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As they were playing in the LEGO today, Trinity and Tommy decided they wanted to make a “YouTube LEGO video.” I said that they needed a plan. They wrote a quick one first, so then I did a mini-lesson showing how to using a beginning, middle, and end organizer to plan our thoughts. Trinity and Tommy worked together to do this. While Trinity did the writing, the amazing thing is that Tommy was the one that read it back to me. Then Brayden chimes in with some feedback. They recruited some help to do the recording, and took turns as they moved from their plan into action. Think this plan could be good for developing more storytelling as well. SWIPE ⬅️ FOR MORE. #teachersofinstagram #iteachk #ctinquiry

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We split up the block play. A few weeks ago, we noticed that our big carpet remained empty for most of the day. Not only is this central space a perfect place for running — something that we try to avoid — but it’s also a large, unused area, which we don’t want to have in what is already a smaller classroom. We decided to move some block bins over to the carpet, and students used these blocks incredibly well with the marble run pieces to create great structures and marble runs. When we added the wooden blocks to this space though, the area became too loud. On Thursday, some students took the big blocks over near the Lego table, and created a Lego City on the floor. A child convinced Paula to let him keep Lego City intact at least until Friday, even though it was central in our classroom and hard to avoid. Yesterday though, Paula worked with a few students to relocate Lego City behind the Lego table. This kept the wooden blocks in this Lego space, but also spread out the block play, so interested builders split up between the carpet and the Lego table. For next week, we moved some foam blocks back to this Lego table space to maybe change up the block play even more.

 

We had a lot of sensory options. We know that sensory play is calming for many of our students, so we’ve considered different sensory choices in the classroom: from painting to water to plasticine to bead work. Having these various choices for kids seemed to create a calmer environment for the day. We also put out the bead work a little earlier than usual, when we noticed that students were not using the creative table as much, and the classroom noise was increasing. On a day when we couldn’t go outside, a little more time to bead seemed to make a difference! (Plus students don’t stay at these choices all day. They go there, they feel calmer, and then they move somewhere else. They come back when needed.)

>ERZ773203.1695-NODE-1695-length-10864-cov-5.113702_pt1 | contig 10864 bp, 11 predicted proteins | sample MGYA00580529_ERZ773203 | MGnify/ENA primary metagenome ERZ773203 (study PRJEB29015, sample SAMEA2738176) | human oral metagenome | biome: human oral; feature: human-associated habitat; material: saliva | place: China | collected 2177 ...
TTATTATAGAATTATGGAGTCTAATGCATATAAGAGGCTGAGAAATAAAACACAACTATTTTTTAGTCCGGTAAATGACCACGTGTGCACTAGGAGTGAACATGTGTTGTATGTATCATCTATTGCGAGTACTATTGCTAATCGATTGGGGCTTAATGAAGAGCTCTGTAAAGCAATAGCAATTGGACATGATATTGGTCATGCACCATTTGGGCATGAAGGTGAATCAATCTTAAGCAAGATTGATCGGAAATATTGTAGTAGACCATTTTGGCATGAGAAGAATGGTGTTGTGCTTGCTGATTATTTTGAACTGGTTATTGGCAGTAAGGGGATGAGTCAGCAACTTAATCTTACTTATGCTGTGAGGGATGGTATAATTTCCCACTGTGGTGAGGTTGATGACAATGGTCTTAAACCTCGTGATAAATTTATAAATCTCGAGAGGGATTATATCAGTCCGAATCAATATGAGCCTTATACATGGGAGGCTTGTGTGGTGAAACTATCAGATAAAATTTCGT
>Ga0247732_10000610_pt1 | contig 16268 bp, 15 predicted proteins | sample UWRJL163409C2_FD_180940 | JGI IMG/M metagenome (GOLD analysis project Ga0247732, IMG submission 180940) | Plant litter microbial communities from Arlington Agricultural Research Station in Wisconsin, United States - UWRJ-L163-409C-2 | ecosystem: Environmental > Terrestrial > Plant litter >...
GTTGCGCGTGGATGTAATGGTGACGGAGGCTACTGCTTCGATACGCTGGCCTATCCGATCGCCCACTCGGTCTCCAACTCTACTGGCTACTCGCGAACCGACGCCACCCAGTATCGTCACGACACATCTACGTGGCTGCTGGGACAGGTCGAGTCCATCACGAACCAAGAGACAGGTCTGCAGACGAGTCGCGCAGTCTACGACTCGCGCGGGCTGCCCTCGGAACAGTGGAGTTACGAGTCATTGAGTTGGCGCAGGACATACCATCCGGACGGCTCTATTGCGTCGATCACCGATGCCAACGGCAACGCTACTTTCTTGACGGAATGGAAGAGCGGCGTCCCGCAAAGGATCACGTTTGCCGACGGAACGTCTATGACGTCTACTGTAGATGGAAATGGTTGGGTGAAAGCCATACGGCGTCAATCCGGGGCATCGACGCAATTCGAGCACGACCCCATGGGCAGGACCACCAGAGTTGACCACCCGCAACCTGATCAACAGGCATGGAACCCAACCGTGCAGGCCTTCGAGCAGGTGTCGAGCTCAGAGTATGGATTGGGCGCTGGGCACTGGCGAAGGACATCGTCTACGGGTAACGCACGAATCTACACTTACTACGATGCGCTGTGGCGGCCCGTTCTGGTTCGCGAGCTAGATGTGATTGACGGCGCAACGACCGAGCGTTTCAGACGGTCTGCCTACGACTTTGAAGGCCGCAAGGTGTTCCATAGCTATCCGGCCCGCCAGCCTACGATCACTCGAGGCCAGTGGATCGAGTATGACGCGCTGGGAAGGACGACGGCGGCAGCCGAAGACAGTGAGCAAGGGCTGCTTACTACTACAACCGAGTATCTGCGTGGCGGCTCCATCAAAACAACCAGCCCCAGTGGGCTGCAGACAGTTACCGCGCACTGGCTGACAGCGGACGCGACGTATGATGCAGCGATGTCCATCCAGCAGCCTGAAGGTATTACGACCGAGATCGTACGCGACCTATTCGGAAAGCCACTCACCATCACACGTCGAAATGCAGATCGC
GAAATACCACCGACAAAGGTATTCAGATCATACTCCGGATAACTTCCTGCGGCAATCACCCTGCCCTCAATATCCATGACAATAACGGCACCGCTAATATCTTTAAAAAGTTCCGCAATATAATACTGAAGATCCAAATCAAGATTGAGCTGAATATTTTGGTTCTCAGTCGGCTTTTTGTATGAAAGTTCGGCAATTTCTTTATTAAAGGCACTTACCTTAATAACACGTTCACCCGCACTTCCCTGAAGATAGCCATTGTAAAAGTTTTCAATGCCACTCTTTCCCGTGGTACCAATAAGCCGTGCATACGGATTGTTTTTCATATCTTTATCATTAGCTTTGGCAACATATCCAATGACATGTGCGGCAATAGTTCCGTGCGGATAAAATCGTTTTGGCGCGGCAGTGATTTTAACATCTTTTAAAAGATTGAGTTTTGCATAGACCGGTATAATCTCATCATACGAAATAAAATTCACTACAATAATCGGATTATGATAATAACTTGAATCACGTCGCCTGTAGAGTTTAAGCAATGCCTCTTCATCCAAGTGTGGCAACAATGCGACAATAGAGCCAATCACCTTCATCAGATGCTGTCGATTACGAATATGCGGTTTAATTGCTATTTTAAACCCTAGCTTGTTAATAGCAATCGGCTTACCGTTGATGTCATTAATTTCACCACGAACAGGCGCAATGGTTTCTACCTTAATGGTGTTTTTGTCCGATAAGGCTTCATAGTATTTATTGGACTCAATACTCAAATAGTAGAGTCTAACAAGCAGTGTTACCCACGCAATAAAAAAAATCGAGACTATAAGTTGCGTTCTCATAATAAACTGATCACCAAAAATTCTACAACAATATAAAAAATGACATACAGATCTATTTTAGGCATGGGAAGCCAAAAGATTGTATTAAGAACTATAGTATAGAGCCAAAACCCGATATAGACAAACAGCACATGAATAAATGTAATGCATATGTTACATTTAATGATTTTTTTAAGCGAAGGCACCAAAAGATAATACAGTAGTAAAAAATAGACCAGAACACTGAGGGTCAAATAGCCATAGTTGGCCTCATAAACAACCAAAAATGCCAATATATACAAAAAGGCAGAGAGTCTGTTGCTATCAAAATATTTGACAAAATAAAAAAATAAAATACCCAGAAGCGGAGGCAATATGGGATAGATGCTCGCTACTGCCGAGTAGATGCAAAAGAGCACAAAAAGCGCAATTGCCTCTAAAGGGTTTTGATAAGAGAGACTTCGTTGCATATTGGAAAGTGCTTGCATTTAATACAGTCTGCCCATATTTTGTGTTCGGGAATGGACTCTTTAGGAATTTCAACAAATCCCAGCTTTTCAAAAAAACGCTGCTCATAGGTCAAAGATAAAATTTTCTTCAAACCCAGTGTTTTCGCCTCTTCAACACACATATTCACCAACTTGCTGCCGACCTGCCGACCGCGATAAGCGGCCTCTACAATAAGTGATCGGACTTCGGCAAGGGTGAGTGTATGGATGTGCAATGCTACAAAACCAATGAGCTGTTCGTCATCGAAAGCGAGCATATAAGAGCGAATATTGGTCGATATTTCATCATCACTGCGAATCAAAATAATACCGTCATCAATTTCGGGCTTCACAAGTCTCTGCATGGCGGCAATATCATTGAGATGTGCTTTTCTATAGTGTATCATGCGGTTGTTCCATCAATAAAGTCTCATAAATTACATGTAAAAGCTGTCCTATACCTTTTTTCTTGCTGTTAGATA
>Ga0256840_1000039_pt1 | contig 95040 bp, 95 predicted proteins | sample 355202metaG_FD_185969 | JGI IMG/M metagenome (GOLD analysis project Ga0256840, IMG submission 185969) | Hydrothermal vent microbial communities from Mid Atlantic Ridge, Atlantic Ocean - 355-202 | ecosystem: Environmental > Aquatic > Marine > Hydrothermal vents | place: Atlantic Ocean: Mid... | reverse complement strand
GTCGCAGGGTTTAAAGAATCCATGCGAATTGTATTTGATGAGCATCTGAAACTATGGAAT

We made small changes throughout the day instead of a full re-start. Before school started, Paula and I discussed the possible need to clean up, have a Brain Break, and then start playing again … maybe with fewer choices. We were prepared for this. Instead of doing so, we decided to make smaller changes in the environment when needed. Sometimes we suggested other choices to kids. Sometimes we went into spaces and inspired a change (e.g., when Paula spoke to the children in the Build-A-Baby Store about a photo shoot). Sometimes we switched around materials (as we did at the creative table with the Perler Beads). By not stopping the play, but changing and extending it, students settled into play even more and had a far more successful day!

 

We figured out what engages those few students that don’t always seem so easily engaged. We actually did this by accident the day before. We had a plan to hopefully help engage these kids for a little longer, and get past their desire to regularly wander from one place to the next. When we put this plan into action though, it was actually another activity that got them, and then gave them that feeling of success that allowed them to explore other, more open-ended areas with a greater willingness to persevere. After reflecting on this on Thursday, we put some similar options into play for Friday, and these choices grabbed them. Other children that also tend to follow them, were equally interested in these activity options. Win/win! 

None of the areas require us to be there in order for students to use them. (Paula reminded me of this benefit.) This is something that’s always true in our classroom, but was especially beneficial on a day like yesterday. We want to be able to go into any space, observe children, ask questions, and support extensions of learning, but we don’t want to be held down in any one space. The ability to circulate, to settle in different areas of the room, and to make changes depending on how students use the classroom, are all critical components of our program’s success. Some days require more circulation. Some children require more support. But in a classroom where kids — even our youngest learners — are independent and know classmates that can also support them, gives us the opportunity to be flexible. This flexibility might be needed even more on an indoor day WITH a full moon.